New Brunswick's chief medical officer of health was working on a study of the controversial herbicide glyphosate when she was put on leave, CBC News has learned.
Dr. Eilish Cleary wrote to a Kent County resident in August that her office would be "developing a plan to further explore" the herbicide, which is used in New Brunswick by forestry company J.D. Irving Ltd. and by NB Power.
'This is not a situation where I requested a personal leave.' - Eilish Cleary, chief medical officer of health
Cleary confirmed in an email to CBC News Wednesday that "This is not a situation where I requested a personal leave."
She said she was not allowed to discuss the reasons for the leave.
"I was surprised and upset when it happened. The whole situation has caused me significant stress and anxiety. And not being able to talk about it makes it worse."
WHO deems glyphosate probably carcinogenic
The International Agency for Research on Cancer, a branch of the World Health Organization, deemed glyphosate "probably carcinogenic to humans" earlier this year.
In a letter to Bass River resident Ann Pohl in August, Cleary said she and her staff concurred with the IARC finding and would look into it.
Pohl provided a copy of the letter to CBC News.
Health Canada said earlier this year that the federal Pesticide Management Regulatory Agency would re-evaluate glyphosate, but pending that review, it wasn't considered harmful to human health.
'I'm concerned there might be some corporate or political pressure put on [Cleary] for her to stand aside.' - Ann Pohl, Bass River resident
If Health Canada found action was needed, Cleary wrote in her August letter, "please be assured that I will take proactive action to ensure that public health in New Brunswick is protected."
Pohl, who is a member of the Council of Canadians, says Cleary responded quickly when she first contacted her about glyphosate. "She was very interested in the issue.
"I'm concerned there might be some corporate or political pressure put on [Cleary] for her to stand aside."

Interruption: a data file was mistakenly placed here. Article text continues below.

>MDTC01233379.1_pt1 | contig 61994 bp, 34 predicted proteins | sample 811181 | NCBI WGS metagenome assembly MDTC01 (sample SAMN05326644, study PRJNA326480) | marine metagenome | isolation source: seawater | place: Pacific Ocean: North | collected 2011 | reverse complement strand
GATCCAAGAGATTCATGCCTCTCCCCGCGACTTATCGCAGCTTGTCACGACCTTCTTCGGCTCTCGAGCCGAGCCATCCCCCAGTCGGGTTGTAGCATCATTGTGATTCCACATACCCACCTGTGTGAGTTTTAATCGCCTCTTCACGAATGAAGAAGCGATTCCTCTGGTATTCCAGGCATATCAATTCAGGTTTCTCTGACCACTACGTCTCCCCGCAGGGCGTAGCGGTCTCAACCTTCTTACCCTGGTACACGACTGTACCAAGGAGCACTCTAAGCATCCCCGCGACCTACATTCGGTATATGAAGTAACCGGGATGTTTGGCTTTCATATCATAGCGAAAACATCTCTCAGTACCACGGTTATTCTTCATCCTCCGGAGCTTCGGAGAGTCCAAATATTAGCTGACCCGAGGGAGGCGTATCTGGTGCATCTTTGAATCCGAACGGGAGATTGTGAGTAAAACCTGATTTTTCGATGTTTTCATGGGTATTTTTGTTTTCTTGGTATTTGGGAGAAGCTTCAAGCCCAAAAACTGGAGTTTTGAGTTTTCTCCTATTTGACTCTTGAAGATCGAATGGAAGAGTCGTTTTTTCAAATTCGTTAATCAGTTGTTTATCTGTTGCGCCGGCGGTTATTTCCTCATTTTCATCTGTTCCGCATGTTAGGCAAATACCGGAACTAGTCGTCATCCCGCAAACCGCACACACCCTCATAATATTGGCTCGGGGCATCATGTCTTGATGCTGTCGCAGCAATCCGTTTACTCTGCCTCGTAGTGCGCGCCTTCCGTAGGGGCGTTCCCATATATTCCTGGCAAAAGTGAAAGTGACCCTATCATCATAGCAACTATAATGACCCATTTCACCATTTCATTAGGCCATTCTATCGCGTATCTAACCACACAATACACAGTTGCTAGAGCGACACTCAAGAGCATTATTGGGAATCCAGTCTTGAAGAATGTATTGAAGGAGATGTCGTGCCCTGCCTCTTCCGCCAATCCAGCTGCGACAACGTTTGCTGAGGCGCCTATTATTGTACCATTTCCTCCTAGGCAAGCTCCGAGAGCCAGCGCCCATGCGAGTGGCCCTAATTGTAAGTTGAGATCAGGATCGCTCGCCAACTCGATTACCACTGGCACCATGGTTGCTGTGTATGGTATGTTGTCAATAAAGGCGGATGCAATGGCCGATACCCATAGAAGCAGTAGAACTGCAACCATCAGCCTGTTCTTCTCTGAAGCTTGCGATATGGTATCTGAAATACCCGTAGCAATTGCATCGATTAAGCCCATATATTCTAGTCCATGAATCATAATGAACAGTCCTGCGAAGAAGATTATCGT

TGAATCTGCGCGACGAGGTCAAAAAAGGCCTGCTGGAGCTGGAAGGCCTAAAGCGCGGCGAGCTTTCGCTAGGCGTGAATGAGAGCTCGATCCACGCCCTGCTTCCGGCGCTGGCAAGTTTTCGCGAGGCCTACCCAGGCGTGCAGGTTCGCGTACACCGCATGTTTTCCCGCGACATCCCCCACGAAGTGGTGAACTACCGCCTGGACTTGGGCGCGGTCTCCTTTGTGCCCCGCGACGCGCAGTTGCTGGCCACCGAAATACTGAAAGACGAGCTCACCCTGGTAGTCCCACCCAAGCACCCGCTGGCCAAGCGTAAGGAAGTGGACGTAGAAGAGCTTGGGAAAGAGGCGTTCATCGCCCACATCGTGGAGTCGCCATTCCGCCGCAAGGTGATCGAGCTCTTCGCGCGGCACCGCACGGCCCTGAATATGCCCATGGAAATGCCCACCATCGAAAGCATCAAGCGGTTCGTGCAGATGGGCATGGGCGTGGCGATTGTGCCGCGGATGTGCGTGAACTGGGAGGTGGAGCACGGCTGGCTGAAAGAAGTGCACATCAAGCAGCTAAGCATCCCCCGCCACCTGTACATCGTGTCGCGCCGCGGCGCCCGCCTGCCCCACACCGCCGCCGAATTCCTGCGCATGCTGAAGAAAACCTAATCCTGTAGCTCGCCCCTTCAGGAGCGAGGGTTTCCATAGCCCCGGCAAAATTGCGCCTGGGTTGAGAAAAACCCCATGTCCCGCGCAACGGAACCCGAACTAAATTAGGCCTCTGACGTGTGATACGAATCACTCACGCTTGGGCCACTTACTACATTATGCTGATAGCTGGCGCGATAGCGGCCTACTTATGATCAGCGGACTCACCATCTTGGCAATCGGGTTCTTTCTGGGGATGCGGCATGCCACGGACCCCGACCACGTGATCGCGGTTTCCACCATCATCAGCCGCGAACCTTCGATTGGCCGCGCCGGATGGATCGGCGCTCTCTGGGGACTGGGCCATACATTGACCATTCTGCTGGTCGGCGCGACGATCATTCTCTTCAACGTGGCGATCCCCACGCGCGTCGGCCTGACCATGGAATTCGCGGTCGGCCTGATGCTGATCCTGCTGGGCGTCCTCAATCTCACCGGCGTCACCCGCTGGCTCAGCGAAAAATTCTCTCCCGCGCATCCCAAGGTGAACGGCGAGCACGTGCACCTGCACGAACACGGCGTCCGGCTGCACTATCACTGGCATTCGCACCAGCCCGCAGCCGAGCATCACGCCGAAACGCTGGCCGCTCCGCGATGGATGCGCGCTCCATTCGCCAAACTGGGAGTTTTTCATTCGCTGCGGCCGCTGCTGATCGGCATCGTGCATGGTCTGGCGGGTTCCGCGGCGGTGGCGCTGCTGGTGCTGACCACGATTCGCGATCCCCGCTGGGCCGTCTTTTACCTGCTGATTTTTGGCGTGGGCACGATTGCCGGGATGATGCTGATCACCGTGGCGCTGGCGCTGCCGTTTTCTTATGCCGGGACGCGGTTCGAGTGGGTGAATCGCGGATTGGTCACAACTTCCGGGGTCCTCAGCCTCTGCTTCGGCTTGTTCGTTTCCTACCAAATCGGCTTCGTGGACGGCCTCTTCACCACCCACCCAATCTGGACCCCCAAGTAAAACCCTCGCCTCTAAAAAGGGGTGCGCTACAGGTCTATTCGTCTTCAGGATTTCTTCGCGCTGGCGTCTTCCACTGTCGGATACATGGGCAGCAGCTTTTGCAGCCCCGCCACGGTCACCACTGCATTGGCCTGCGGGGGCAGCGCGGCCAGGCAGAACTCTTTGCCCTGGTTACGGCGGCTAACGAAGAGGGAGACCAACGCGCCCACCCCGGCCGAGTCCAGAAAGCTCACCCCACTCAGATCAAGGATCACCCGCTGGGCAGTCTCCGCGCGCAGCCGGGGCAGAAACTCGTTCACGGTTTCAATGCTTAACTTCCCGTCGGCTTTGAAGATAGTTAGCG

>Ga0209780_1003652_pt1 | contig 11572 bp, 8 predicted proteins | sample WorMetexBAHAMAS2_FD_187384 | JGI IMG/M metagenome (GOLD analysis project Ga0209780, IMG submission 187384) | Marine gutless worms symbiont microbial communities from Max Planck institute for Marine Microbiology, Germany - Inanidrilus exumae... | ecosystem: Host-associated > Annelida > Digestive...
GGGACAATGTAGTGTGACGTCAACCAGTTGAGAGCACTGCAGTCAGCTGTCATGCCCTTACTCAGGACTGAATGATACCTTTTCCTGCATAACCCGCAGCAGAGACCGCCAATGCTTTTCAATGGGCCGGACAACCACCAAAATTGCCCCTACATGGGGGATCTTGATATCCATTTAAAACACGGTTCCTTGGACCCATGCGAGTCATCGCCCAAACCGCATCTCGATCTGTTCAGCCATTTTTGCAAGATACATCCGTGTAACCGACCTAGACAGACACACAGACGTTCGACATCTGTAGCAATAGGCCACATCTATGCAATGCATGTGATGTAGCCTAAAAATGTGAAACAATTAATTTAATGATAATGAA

Pohl says Dr. Jennifer Russell, the acting chief medical officer of health, told her on Nov. 9 the glyphosate study was still going ahead, and the office's action plan would be complete before the 2016 spraying season.
Health minister says 'personnel matter'
Health Minister Victor Boudreau told reporters Cleary's leave "is a personnel matter. It's not something we can comment about. It has nothing to do with the office per se, or the independence of the office. It's an HR issue and I won't comment anymore."
In 2012, Cleary wrote a report on what she considered the "social and community health risks" of shale gas development, a report the then-Progressive Conservative government considered keeping secret.
The PCs eventually allowed it to be released.
"I think I have had to re-affirm my right and my ability to speak," Cleary later said about the episode.
Pohl says she admired Cleary's work on shale gas "and we were really hoping she'd do the same thing with the glyphosate spraying issue."
'She's an action hero for us'
"She's an action hero for us in New Brunswick," Pohl says.
"We have so many of these environmental health issues and so many things that we need to be thinking about."
The Liberals, who accused the PCs of trying to "muzzle" Cleary on shale gas, promised in their 2014 election platform to "ensuring the independence of the medical officers of health."
The platform also said any decision on fracking would "follow recommendations of the Chief Medical Officer of Health."